“Why are you laughing at me?”
A phrase that never seemed too important to learn until the day I needed to use it. Now, I will never forget it.
During my first week at site, I have already experienced some minor highs and some depressing lows. Or as Peace Corps likes to refer to it as “The Emotional Roller Coaster.” I would more appropriately refer to it as “The Emotional Train Wreck,” which all took place in the matter seven days.
I knew “serving while Black,” would come with its own set of challenges. But, in all honesty, I thought to myself, “it won’t be THAT bad,” until the day, it was THAT bad.
Don’t get me wrong, all PCVs have their challenges. Some black volunteers in other countries, cities, towns, or villages may never experience anything close to what I have experienced. Each PCVs, no matter what their background is, experience is so unique. There is absolutely no chance that what happens to one volunteer will happen to the next.
In joining the Peace Corps and moving to Namibia, I felt that “serving with Black,” for me would be one of the biggest blessing ever.
No one is going to ask me for money, I thought.
No one will tell me I am going to marry or date them, check.
No one will stare at me.
All of these have been proven false in just one week.
Truth is, in a village, where everyone knows everyone, I’m like the new girl in high school. I stand out.
At times, I feel like Americans whom look “American” (from a foreigners perspective) are forgiven more quickly for butchering local languages or for cultural faux pas.
For myself, I feel like there is less forgiveness at times.
Mom, sorry if you’re reading this.
For the first time this past week, I felt myself get so defeated I questioned: Why am I here?. I wanted to scream every bad word that came to my head and throw up the bird on my way out. Because, where I’m from, I would never see these people again. It took EVERYTHING within me not to exit the scene total “Tammy” style.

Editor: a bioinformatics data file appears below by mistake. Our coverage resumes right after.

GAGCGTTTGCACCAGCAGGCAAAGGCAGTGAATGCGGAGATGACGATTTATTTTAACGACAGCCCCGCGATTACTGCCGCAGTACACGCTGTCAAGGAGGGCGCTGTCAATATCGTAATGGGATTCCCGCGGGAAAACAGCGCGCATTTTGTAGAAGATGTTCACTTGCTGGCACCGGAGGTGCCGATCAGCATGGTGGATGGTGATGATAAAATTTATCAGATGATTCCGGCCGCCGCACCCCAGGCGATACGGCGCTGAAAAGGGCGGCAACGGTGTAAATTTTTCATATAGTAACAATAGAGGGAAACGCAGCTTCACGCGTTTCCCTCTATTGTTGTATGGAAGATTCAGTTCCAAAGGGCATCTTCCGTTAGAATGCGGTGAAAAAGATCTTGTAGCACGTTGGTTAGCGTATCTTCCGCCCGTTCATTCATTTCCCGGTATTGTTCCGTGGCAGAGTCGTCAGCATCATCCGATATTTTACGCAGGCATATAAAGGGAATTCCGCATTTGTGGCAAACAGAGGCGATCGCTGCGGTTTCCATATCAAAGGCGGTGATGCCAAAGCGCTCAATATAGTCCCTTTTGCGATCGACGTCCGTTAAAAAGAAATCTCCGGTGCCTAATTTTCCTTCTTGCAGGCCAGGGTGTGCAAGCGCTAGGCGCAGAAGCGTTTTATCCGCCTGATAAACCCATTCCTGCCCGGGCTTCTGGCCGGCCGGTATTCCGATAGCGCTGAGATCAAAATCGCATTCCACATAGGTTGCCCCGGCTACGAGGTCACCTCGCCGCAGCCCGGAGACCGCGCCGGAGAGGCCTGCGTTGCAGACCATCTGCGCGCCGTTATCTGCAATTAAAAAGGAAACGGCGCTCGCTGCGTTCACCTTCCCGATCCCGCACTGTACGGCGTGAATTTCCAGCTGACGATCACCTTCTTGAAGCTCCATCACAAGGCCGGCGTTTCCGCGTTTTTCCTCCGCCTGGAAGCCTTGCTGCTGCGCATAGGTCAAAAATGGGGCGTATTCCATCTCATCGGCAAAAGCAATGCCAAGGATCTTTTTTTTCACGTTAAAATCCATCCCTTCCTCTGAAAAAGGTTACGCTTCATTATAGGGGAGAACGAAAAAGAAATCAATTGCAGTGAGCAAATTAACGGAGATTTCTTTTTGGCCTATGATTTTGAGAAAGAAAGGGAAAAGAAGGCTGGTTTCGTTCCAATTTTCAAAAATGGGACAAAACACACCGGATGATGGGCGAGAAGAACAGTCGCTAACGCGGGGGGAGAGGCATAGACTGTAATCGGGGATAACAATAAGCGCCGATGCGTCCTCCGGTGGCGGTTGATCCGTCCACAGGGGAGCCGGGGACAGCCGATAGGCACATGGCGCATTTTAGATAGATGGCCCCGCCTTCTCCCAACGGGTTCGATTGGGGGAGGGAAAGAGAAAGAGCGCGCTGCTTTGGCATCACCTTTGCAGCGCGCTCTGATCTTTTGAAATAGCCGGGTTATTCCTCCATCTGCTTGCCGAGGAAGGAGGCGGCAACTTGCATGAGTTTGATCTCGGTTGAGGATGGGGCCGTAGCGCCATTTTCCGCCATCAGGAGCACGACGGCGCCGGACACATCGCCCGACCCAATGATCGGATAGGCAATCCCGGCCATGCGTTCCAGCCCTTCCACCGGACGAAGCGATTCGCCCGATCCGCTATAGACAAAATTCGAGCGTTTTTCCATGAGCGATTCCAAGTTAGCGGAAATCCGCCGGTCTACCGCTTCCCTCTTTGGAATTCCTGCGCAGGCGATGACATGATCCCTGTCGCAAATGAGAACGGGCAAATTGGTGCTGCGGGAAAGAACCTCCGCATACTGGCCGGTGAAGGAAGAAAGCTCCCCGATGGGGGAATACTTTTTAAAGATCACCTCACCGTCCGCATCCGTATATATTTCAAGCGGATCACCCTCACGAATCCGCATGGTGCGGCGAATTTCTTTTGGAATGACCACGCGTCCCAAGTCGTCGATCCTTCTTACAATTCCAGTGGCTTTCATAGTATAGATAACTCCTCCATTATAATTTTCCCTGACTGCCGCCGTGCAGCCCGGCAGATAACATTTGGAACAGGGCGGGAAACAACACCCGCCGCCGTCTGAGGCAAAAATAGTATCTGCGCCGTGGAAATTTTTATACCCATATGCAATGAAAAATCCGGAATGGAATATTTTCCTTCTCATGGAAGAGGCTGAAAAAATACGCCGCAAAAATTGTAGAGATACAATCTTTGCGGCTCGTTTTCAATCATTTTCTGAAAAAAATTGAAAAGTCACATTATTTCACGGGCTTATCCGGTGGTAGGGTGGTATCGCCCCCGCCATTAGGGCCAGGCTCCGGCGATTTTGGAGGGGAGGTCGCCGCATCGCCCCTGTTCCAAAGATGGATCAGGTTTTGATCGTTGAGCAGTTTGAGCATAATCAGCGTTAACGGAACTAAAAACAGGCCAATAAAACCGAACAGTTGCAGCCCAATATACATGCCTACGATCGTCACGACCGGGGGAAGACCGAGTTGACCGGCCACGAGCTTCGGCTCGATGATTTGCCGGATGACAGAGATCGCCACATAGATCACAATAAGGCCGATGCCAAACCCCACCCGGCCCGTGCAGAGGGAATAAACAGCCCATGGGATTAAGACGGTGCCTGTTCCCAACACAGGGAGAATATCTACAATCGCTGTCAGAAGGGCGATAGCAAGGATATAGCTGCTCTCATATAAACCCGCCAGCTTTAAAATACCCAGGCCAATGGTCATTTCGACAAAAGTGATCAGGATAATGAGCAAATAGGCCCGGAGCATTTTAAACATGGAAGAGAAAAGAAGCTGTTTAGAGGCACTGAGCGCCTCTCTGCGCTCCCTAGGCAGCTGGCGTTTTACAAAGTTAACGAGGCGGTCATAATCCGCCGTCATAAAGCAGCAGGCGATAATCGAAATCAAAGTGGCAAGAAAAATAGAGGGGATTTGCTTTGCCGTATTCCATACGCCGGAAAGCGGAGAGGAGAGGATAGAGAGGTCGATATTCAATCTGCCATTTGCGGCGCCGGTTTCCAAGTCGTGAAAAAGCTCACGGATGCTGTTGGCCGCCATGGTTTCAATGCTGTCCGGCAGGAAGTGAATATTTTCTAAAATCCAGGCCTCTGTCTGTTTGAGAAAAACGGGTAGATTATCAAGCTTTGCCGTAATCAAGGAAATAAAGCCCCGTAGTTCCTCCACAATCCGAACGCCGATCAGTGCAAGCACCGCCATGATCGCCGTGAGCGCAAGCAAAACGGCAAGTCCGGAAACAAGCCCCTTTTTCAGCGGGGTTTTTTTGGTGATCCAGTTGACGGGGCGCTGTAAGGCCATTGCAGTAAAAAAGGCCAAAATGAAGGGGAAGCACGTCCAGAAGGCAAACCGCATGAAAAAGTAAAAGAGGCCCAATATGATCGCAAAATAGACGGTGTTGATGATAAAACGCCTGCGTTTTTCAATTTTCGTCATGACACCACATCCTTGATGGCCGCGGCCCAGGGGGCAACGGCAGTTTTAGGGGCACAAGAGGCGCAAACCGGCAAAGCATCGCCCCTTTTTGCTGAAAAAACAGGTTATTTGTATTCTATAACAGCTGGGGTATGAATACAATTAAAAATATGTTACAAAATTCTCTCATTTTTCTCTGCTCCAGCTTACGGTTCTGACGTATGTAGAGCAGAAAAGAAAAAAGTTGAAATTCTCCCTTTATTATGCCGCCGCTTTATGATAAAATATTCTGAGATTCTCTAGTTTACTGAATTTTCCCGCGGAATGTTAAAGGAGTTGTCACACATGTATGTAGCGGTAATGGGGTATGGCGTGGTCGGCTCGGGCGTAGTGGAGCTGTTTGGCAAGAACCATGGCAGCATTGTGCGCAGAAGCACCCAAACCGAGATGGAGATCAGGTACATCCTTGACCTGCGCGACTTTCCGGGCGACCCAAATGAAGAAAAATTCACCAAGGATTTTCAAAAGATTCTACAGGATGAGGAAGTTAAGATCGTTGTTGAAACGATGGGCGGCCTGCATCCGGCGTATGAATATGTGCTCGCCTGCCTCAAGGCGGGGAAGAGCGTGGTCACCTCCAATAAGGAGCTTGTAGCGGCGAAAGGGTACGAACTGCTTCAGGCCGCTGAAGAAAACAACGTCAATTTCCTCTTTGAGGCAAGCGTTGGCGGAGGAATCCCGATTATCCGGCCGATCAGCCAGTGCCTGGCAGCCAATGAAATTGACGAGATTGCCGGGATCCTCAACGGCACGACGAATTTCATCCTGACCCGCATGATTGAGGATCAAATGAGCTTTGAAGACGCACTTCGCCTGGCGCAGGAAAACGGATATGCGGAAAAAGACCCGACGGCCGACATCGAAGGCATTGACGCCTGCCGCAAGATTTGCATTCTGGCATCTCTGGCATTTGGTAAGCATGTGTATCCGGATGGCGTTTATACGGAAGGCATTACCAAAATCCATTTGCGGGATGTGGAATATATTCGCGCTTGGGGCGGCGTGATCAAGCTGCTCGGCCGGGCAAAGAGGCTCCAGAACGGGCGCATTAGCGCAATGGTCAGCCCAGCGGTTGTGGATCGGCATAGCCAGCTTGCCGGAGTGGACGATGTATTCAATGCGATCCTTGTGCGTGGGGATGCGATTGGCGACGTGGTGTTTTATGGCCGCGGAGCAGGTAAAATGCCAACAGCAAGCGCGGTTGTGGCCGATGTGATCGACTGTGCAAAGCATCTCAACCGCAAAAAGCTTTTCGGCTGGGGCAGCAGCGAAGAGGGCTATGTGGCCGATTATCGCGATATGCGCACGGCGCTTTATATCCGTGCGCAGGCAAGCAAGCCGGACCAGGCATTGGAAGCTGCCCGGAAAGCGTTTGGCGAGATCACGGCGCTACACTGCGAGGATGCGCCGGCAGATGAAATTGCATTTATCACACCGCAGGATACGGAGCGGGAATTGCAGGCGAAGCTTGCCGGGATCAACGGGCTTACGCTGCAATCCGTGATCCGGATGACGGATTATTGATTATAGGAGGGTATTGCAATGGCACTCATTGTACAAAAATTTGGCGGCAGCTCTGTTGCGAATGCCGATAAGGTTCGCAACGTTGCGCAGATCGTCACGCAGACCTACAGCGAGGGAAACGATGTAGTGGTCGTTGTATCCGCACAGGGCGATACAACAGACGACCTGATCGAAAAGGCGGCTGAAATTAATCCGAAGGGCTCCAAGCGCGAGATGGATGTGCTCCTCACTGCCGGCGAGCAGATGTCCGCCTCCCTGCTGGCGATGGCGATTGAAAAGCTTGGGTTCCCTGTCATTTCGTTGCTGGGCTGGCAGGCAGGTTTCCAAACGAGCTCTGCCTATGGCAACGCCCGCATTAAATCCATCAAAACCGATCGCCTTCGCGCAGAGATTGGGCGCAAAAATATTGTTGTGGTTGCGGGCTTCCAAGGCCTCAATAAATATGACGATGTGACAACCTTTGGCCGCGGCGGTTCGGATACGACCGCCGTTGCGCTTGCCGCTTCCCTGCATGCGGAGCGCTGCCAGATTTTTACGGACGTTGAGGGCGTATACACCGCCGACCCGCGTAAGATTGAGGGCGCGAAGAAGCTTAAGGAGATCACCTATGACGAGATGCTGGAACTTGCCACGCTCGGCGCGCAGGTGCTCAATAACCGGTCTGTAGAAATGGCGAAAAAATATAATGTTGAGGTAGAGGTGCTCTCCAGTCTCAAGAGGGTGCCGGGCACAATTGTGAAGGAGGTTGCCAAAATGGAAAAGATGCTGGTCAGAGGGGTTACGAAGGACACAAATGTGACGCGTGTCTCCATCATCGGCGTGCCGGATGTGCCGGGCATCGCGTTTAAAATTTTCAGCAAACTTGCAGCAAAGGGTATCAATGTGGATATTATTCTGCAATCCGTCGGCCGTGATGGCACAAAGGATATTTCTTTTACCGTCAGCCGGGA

Sure, the “blending in” is great, until I have open my mouth to ask, “where’s the toilet?” or “can you take me to the bank?” It doesn’t take long for the laundry list of questions ensue as I stumble through all of the canned responses I know.
The “blending in” is great until someone calls you an “American nigger” to remind you that you’re not from here, you’re not one of us.
This has been a challenging, soul-searching, tear-jerking, blood-boiling week for me, ya’ll.
I think it would be a disfavor to myself and all of you to only tell you about the highlights of my Peace Corps service. And as I mentioned before, EVERYONE’S experience is different, vastly different.
There will be countless times in the next two years I’ll be bent, but I can’t break.
There will be countless times I won’t understand what the hell is going on, but I am here, and I’ll have to roll with the punches.
There will be countless times I will want to take my ball and go home.
I will be laughed at, stared at, proposed at.
I have to remember and acknowledge that this is a two-way street. I am here to learn about Namibia and Namibians, in the same way I can find teachable moments to teach Namibians about America and Americans and African-Americans.
Not only that, I may be the first and very well the last American some Namibians will ever meet.
I have to remember, even across borders, people speak in ignorance. The same way you and I do at times.
I have been so fortunate to have wonderful friends and family back home, as well as my new Peace Corps family to be able to talk to during this past week. Most of them had no clue how my week was, until now.
With all of my struggles of the past week, many people reached out to me, even people I hadn’t talked to in years without even knowing what was really going on.
Eventually, the roller coaster reaches the top and at the top, there’s a beautiful view.